South African mouse shrews (Myosorex) feel the heat: using species distribution models (SDMs) and IUCN Red List criteria to flag extinction risks due to climate change.
Format Extent2050260 bytes
MetadataShow full item record
Five species of mouse or forest shrews (Myosorex) are endemic to South Africa, Lesotho and Swaziland, four of which (Myosorex varius, Myosorex cafer, Myosorex longicaudatus and Myosorex cf. tenuis) are associated with montane or temperate grassland, fynbos and/or forest habitats while a fifth (Myosorex sclateri) is associated with lowland subtropical forests. Due to their small size, specialised habitat, low dispersal capacity, high metabolism and sensitivity to temperature extremes, we predicted that, particularly for montane species, future climate change should have a negative impact on area of occupancy (AOO) and ultimately extinction risks. Species distribution models (SDMs) indicated general declines in AOO of three species by 2050 under the A1b and A2 climate change scenarios (M. cafer, M. varius, M. longicaudatus) while two species (M. sclateri and M. cf. tenuis) remained unchanged (assuming no dispersal) or increased their AOO (assuming dispersal). While temperate species such as M. varius appear to be limited by temperature maxima (preferring cooler temperatures), the subtropical species M. sclateri appears to be limited by temperature minima (preferring warmer temperatures). Evidence for declines in AOO informed the uplisting (to a higher category of threat) of the Red List status of four Myosorex species to either vulnerable or endangered as part of a separate regional International Union for Conservation of Nature (IUCN) Red List assessment.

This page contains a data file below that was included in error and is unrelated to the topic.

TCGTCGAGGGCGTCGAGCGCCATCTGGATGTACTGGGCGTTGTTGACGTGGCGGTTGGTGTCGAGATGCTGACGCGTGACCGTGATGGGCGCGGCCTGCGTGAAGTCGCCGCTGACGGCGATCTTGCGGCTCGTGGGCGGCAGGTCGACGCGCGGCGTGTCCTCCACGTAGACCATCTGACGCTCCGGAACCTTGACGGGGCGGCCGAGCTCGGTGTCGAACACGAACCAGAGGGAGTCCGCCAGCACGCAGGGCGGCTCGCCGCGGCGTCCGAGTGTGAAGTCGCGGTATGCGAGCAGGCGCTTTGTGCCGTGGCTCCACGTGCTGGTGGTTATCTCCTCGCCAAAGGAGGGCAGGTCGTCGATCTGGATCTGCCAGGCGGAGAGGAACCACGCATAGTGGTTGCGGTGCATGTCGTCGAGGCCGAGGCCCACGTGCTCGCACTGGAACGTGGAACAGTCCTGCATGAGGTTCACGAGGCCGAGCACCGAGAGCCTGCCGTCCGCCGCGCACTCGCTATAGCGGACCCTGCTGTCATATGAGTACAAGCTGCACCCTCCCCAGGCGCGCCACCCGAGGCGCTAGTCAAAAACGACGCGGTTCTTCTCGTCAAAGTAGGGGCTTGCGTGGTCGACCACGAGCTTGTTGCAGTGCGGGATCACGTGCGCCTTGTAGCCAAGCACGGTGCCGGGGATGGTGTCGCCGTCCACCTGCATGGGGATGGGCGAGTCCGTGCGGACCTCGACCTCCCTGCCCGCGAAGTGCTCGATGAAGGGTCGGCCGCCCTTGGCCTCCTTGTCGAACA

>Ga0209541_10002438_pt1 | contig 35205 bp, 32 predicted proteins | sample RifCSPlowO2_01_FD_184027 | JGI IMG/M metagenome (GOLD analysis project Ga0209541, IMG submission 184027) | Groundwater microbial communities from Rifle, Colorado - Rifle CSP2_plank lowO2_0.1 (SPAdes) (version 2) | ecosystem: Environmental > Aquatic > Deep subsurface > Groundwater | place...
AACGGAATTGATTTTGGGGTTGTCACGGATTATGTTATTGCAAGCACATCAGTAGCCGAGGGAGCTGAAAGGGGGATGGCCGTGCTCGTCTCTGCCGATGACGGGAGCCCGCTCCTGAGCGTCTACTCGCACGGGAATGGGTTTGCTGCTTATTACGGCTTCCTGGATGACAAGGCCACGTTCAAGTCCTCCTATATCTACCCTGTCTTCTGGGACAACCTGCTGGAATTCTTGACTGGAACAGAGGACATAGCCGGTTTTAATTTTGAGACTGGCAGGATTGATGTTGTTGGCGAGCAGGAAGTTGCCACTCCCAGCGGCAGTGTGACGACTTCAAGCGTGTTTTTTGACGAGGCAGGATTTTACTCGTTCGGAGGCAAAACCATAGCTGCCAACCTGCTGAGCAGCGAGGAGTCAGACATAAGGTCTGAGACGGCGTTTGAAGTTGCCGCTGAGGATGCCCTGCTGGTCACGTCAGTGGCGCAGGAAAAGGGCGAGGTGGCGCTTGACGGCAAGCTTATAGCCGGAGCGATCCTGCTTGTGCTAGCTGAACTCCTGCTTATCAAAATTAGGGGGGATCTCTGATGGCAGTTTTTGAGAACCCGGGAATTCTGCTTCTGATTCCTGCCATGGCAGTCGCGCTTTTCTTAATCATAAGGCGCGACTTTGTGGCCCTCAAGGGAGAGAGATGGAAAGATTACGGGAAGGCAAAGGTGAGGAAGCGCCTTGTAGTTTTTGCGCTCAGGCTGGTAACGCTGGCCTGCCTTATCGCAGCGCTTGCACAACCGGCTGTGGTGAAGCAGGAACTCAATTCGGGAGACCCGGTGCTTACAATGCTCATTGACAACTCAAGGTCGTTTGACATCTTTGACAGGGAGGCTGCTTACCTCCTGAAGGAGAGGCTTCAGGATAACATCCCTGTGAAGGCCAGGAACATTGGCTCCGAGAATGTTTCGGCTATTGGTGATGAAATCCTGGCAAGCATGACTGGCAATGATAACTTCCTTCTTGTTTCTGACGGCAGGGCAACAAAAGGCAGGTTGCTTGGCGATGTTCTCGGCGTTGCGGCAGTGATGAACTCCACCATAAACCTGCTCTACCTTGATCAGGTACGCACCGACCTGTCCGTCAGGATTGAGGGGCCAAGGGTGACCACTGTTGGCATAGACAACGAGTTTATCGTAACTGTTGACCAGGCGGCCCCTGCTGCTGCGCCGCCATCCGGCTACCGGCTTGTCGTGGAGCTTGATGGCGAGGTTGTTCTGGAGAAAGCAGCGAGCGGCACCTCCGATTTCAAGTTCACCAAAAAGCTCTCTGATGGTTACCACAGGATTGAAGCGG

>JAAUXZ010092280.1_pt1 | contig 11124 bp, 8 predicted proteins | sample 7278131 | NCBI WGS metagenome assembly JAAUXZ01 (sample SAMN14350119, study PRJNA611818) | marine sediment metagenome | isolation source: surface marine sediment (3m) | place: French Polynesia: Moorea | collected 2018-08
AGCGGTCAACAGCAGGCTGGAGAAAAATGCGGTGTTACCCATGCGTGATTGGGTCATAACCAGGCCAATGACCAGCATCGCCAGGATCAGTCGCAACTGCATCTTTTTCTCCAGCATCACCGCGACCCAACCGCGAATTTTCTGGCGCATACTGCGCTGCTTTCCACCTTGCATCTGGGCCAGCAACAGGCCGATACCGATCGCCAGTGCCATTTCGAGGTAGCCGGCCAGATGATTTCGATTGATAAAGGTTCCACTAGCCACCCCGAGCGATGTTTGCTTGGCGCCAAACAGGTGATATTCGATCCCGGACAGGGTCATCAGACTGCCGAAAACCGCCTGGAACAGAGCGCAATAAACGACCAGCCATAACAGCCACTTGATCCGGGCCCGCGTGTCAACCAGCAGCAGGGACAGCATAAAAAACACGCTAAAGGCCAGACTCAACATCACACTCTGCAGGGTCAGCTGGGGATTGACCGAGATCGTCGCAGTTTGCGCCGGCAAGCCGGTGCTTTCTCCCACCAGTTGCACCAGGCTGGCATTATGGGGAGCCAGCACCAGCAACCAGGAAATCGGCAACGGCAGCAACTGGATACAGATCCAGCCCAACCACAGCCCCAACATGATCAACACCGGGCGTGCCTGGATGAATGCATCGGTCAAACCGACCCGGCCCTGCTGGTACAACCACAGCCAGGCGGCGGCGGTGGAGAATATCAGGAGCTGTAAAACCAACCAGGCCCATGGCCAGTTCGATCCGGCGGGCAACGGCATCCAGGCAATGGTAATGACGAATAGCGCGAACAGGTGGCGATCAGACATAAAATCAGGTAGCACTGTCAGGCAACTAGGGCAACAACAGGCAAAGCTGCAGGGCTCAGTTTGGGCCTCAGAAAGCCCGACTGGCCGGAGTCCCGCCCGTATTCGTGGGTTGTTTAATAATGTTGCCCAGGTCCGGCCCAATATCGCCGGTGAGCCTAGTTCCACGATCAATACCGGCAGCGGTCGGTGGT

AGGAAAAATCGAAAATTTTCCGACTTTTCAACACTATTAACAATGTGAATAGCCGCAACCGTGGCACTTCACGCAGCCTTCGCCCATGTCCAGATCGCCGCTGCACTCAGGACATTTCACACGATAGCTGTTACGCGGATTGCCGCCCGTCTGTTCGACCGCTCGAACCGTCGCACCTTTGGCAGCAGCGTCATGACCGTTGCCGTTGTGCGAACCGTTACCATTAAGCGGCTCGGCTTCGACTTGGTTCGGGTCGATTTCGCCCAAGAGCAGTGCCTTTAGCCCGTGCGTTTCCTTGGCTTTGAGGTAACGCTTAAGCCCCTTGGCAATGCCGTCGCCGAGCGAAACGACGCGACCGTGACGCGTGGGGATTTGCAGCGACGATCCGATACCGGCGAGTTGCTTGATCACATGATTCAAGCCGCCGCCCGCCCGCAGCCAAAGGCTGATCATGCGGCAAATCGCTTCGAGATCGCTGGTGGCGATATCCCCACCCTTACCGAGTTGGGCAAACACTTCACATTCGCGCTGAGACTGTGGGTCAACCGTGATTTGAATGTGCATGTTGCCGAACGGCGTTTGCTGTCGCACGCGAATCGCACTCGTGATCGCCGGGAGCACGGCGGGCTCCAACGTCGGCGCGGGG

- RESEARCH: Taylor, P